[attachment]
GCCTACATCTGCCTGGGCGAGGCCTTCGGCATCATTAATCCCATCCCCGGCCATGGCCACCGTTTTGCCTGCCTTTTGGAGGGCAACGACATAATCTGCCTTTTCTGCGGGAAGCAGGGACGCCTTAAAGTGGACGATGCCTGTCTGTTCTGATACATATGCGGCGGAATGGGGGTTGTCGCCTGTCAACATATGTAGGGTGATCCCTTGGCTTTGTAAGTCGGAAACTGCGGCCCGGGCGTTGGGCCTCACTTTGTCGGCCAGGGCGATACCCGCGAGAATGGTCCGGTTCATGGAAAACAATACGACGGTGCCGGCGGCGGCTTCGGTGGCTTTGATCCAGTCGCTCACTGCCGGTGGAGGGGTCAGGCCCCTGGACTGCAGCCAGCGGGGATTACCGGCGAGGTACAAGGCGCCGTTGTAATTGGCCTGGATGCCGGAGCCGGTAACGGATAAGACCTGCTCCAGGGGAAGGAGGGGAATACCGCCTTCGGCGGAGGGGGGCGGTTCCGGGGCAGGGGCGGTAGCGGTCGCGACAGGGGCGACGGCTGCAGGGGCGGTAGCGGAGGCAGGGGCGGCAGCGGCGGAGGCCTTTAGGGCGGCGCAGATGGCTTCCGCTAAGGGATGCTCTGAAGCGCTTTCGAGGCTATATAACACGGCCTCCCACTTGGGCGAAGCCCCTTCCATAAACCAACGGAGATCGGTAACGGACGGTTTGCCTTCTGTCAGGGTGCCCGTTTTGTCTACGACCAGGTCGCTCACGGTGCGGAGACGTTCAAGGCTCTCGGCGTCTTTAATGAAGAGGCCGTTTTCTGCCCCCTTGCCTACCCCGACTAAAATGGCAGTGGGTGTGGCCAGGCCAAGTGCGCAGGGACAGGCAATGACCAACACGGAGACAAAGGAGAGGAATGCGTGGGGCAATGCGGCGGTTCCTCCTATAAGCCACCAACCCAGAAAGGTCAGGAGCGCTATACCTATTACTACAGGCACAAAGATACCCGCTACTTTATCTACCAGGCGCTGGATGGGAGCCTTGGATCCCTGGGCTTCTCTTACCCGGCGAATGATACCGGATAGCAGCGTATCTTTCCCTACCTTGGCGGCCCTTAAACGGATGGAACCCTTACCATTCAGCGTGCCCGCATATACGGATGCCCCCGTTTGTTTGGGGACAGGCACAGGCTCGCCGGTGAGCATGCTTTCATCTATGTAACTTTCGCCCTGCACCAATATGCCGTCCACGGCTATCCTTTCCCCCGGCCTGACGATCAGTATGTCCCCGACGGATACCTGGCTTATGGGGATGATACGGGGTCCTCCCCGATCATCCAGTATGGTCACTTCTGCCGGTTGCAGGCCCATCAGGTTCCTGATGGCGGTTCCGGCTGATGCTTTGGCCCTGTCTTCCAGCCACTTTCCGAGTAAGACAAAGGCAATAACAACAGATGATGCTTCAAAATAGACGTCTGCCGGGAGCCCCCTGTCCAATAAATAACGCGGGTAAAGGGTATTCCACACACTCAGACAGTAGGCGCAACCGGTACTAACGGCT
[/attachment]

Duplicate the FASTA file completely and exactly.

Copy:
GCCTACATCTGCCTGGGCGAGGCCTTCGGCATCATTAATCCCATCCCCGGCCATGGCCACCGTTTTGCCTGCCTTTTGGAGGGCAACGACATAATCTGCCTTTTCTGCGGGAAGCAGGGACGCCTTAAAGTGGACGATGCCTGTCTGTTCTGATACATATGCGGCGGAATGGGGGTTGTCGCCTGTCAACATATGTAGGGTGATCCCTTGGCTTTGTAAGTCGGAAACTGCGGCCCGGGCGTTGGGCCTCACTTTGTCGGCCAGGGCGATACCCGCGAGAATGGTCCGGTTCATGGAAAACAATACGACGGTGCCGGCGGCGGCTTCGGTGGCTTTGATCCAGTCGCTCACTGCCGGTGGAGGGGTCAGGCCCCTGGACTGCAGCCAGCGGGGATTACCGGCGAGGTACAAGGCGCCGTTGTAATTGGCCTGGATGCCGGAGCCGGTAACGGATAAGACCTGCTCCAGGGGAAGGAGGGGAATACCGCCTTCGGCGGAGGGGGGCGGTTCCGGGGCAGGGGCGGTAGCGGTCGCGACAGGGGCGACGGCTGCAGGGGCGGTAGCGGAGGCAGGGGCGGCAGCGGCGGAGGCCTTTAGGGCGGCGCAGATGGCTTCCGCTAAGGGATGCTCTGAAGCGCTTTCGAGGCTATATAACACGGCCTCCCACTTGGGCGAAGCCCCTTCCATAAACCAACGGAGATCGGTAACGGACGGTTTGCCTTCTGTCAGGGTGCCCGTTTTGTCTACGACCAGGTCGCTCACGGTGCGGAGACGTTCAAGGCTCTCGGCGTCTTTAATGAAGAGGCCGTTTTCTGCCCCCTTGCCTACCCCGACTAAAATGGCAGTGGGTGTGGCCAGGCCAAGTGCGCAGGGACAGGCAATGACCAACACGGAGACAAAGGAGAGGAATGCGTGGGGCAATGCGGCGGTTCCTCCTATAAGCCACCAACCCAGAAAGGTCAGGAGCGCTATACCTATTACTACAGGCACAAAGATACCCGCTACTTTATCTACCAGGCGCTGGATGGGAGCCTTGGATCCCTGGGCTTCTCTTACCCGGCGAATGATACCGGATAGCAGCGTATCTTTCCCTACCTTGGCGGCCCTTAAACGGATGGAACCCTTACCATTCAGCGTGCCCGCATATACGGATGCCCCCGTTTGTTTGGGGACAGGCACAGGCTCGCCGGTGAGCATGCTTTCATCTATGTAACTTTCGCCCTGCACCAATATGCCGTCCACGGCTATCCTTTCCCCCGGCCTGACGATCAGTATGTCCCCGACGGATACCTGGCTTATGGGGATGATACGGGGTCCTCCCCGATCATCCAGTATGGTCACTTCTGCCGGTTGCAGGCCCATCAGGTTCCTGATGGCGGTTCCGGCTGATGCTTTGGCCCTGTCTTCCAGCCACTTTCCGAGTAAGACAAAGGCAATAACAACAGATGATGCTTCAAAATAGACGTCTGCCGGGAGCCCCCTGTCCAATAAATAACGCGGGTAAAGGGTATTCCACACACTCAGACAGTAGGCGCAACCGGTACTAACGGCT